Wednesday, January 31, 2018
Oxford University Press has released Race, Criminal Justice and Migration Control: Enforcing the Boundaries of Belonging.
- "A collection of essays that considers how societal practices, laws, and criminal justice institutions delineate who belongs and who does not, and how these factors affect racial minorities across the world, in strikingly uneven ways
- Brings race to the centre of its analysis in order to reveal how migration and its control is inherently racialized
- Demonstrates how the architecture of legislation, the process of criminal justice, and the institutions of criminal justice and border control conspire and coalesce to grant some people citizenship, while denying it to others
- Essential reading for lawyers, criminologists, criminal justice practitioners, migration scholars, and sociologists, as well as general readers approaching the topic for the first time."
ICE has published a Directive clarifying its policy on immigration enforcement actions. It affirms ICE's plans to continue conducting enforcement actions at courthouses, stating that "ICE’s enforcement activities in these same courthouses are wholly consistent with longstanding law enforcement practices, nationwide. " Consistent with signals that ICE uses courthouse arrests as a form of retaliation against jurisdictions that have adopted policies against cooperating with immigration authorities, it claims that "courthouse arrests are often necessitated by the unwillingness of jurisdictions to cooperate with ICE in the transfer of custody of aliens from their prisons and jails."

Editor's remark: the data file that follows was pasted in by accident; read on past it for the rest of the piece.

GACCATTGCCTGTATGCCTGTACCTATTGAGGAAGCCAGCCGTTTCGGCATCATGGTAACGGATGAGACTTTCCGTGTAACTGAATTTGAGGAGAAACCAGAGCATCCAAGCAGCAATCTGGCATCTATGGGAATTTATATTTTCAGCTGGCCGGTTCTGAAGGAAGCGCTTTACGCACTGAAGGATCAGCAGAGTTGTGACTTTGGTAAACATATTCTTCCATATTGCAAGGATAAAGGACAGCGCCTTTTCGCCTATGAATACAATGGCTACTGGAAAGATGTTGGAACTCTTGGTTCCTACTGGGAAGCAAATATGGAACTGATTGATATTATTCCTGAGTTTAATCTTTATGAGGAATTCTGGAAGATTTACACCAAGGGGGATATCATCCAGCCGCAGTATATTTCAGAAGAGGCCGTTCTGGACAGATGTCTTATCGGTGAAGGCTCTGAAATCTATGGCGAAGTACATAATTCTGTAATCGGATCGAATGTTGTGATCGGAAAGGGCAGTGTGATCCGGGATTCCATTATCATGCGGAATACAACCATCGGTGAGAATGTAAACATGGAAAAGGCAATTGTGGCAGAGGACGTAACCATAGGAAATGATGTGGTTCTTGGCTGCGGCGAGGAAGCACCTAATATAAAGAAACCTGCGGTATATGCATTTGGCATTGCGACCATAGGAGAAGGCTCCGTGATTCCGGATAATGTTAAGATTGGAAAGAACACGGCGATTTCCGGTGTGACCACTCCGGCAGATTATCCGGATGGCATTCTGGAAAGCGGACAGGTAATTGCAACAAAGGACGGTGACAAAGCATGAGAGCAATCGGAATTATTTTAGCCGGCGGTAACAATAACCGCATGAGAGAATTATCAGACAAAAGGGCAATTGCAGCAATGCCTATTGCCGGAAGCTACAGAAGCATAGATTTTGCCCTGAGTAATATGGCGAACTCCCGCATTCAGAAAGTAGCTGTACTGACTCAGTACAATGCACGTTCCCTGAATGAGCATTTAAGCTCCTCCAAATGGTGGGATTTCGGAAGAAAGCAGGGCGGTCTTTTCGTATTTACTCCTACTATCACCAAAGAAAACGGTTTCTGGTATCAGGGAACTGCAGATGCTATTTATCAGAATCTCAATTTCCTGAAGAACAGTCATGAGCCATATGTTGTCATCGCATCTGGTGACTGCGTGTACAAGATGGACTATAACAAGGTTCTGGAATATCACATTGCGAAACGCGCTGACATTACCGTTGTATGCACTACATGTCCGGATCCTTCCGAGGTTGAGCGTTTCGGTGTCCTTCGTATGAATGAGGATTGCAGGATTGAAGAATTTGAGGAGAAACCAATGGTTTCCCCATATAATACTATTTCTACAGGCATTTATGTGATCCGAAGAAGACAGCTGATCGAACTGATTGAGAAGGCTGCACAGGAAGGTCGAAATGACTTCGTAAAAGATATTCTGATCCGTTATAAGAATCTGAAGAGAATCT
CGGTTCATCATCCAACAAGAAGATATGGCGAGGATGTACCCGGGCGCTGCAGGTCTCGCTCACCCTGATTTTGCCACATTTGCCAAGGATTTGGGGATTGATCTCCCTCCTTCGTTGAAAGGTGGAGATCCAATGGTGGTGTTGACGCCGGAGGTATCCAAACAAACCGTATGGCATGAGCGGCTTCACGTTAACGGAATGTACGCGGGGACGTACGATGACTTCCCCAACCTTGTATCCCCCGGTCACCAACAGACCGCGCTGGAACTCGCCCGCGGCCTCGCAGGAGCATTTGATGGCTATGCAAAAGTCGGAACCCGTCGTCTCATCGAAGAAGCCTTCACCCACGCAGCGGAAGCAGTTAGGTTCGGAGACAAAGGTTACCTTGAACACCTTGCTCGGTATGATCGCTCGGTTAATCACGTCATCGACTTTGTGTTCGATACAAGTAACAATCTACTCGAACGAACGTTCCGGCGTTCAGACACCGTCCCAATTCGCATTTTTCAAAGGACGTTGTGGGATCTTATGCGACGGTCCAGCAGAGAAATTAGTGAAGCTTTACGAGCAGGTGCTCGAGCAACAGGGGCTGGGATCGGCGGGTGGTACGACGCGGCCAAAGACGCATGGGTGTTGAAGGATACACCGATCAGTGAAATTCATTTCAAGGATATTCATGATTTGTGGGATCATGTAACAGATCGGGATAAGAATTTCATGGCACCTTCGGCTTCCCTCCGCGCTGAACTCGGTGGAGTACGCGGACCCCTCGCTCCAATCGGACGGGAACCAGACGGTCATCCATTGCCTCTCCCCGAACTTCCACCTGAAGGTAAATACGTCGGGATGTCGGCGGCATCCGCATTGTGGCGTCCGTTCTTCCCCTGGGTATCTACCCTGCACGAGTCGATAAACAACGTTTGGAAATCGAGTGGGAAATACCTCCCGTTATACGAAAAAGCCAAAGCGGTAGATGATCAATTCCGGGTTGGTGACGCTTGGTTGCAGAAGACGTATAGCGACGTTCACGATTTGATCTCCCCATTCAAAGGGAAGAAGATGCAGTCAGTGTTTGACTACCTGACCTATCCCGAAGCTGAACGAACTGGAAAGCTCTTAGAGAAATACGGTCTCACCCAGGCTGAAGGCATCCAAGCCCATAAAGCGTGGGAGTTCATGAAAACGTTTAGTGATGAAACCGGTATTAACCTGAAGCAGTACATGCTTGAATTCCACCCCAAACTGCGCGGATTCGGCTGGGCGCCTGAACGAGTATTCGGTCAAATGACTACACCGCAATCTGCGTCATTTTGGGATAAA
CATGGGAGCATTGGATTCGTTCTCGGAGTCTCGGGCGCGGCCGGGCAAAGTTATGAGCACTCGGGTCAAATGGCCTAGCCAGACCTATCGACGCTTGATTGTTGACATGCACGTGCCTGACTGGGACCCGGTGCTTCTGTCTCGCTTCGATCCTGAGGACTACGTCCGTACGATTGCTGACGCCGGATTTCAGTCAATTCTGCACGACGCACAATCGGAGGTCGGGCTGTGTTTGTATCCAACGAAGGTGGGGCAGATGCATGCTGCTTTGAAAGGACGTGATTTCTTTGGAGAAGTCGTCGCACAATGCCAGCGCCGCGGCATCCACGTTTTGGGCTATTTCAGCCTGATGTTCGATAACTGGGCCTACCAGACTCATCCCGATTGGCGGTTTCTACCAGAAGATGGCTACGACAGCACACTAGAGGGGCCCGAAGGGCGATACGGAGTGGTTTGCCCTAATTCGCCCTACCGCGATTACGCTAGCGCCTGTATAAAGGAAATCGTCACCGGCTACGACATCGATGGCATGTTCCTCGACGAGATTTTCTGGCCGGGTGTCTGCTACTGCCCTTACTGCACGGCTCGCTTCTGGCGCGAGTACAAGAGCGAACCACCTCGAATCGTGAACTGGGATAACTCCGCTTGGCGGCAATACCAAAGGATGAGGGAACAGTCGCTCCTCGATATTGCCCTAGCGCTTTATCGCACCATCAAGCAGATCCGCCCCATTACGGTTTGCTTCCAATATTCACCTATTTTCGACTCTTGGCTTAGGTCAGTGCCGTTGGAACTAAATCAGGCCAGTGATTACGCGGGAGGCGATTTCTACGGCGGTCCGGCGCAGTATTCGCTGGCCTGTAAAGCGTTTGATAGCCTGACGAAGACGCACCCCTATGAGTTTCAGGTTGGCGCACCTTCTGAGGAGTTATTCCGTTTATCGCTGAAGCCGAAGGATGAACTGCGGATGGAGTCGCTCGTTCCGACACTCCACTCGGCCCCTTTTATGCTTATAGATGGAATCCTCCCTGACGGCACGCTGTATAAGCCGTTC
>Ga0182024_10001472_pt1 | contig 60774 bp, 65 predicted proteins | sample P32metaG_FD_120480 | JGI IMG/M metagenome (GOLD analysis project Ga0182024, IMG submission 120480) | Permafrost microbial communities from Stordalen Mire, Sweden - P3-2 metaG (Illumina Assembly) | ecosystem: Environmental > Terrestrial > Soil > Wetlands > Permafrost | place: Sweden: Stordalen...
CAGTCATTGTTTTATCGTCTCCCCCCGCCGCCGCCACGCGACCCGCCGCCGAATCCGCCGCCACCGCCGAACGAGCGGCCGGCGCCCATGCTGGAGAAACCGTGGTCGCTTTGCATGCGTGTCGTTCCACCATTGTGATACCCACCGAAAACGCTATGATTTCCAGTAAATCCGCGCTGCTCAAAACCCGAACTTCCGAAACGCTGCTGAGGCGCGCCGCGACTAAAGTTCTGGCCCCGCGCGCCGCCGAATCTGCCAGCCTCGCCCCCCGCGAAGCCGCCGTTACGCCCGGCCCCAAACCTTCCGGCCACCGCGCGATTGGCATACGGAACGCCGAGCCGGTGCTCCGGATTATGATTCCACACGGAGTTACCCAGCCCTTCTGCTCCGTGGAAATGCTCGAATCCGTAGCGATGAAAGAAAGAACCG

With respect to "[a]liens encountered during a civil immigration enforcement action inside a courthouse, such as family members or friends accompanying the target alien to court appearances or serving as a witness in a proceeding," the Directive states that such persons "will not be subject to civil immigration enforcement action." It adds a noteworthy caveat, though, stating that such a nonenforcement policy applies only "absent special circumstances, such as where the individual poses a threat to public safety or interferes with ICE’s enforcement actions."
For more on ICE courthouse arrests, see Christopher Lasch's essay, A Common-Law Privilege to Protect State and Local Courthouses During the Crimmigration Crisis, Yale L. J. Forum (forthcoming), or Cesar Cuahtemoc Garcia Hernandez's New York Times op-ed, "ICE's Courthouse Arrests Undercut Democracy" (Nov. 26, 2017).